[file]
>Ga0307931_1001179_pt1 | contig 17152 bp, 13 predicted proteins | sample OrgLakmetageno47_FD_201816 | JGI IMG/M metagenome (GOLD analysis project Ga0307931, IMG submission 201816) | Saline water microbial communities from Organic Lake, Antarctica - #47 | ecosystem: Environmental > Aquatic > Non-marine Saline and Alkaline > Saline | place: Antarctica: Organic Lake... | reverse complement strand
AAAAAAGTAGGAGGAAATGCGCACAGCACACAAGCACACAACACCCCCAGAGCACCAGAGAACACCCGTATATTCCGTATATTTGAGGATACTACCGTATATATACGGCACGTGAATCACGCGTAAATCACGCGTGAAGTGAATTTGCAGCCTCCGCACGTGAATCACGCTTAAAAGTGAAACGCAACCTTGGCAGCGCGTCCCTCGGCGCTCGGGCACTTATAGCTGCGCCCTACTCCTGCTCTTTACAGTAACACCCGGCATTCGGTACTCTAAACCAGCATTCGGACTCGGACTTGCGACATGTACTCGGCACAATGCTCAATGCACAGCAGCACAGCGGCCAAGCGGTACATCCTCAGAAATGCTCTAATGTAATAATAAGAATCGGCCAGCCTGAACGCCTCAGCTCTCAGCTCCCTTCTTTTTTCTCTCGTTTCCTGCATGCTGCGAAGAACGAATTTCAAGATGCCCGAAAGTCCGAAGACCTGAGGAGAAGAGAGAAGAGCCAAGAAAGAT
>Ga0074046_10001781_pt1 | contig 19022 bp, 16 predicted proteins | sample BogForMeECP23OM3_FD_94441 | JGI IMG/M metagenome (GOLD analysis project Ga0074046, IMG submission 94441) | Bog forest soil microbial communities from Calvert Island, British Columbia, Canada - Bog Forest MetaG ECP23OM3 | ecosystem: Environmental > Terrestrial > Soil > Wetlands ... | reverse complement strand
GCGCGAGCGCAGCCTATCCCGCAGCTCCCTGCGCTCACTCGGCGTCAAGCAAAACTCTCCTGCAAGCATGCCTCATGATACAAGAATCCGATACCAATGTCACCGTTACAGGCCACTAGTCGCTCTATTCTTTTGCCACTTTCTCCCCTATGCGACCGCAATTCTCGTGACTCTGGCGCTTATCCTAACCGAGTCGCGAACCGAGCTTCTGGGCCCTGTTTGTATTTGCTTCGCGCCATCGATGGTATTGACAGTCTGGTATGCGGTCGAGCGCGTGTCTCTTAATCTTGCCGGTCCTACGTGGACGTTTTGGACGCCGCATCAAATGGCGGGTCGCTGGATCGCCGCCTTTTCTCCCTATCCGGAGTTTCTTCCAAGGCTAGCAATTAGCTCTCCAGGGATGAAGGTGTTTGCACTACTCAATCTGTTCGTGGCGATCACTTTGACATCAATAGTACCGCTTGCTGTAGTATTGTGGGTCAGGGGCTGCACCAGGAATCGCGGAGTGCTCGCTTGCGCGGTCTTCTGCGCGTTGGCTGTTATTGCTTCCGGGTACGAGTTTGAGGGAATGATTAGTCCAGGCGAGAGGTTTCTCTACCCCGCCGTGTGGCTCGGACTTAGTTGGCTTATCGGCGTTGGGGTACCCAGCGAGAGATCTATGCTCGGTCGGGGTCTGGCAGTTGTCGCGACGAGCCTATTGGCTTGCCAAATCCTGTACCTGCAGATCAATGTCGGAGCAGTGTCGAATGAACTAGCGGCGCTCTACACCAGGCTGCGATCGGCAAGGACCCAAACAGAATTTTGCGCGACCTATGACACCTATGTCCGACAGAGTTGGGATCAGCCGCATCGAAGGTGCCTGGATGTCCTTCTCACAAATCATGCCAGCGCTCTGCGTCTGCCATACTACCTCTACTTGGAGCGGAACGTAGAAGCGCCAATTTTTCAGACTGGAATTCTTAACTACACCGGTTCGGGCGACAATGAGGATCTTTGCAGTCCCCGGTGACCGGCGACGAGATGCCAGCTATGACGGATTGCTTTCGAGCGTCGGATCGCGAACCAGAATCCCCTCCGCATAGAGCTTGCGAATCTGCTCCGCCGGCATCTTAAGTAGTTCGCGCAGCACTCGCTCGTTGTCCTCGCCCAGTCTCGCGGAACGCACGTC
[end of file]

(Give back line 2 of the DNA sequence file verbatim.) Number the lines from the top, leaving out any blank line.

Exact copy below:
AAAAAAGTAGGAGGAAATGCGCACAGCACACAAGCACACAACACCCCCAGAGCACCAGAGAACACCCGTATATTCCGTATATTTGAGGATACTACCGTATATATACGGCACGTGAATCACGCGTAAATCACGCGTGAAGTGAATTTGCAGCCTCCGCACGTGAATCACGCTTAAAAGTGAAACGCAACCTTGGCAGCGCGTCCCTCGGCGCTCGGGCACTTATAGCTGCGCCCTACTCCTGCTCTTTACAGTAACACCCGGCATTCGGTACTCTAAACCAGCATTCGGACTCGGACTTGCGACATGTACTCGGCACAATGCTCAATGCACAGCAGCACAGCGGCCAAGCGGTACATCCTCAGAAATGCTCTAATGTAATAATAAGAATCGGCCAGCCTGAACGCCTCAGCTCTCAGCTCCCTTCTTTTTTCTCTCGTTTCCTGCATGCTGCGAAGAACGAATTTCAAGATGCCCGAAAGTCCGAAGACCTGAGGAGAAGAGAGAAGAGCCAAGAAAGAT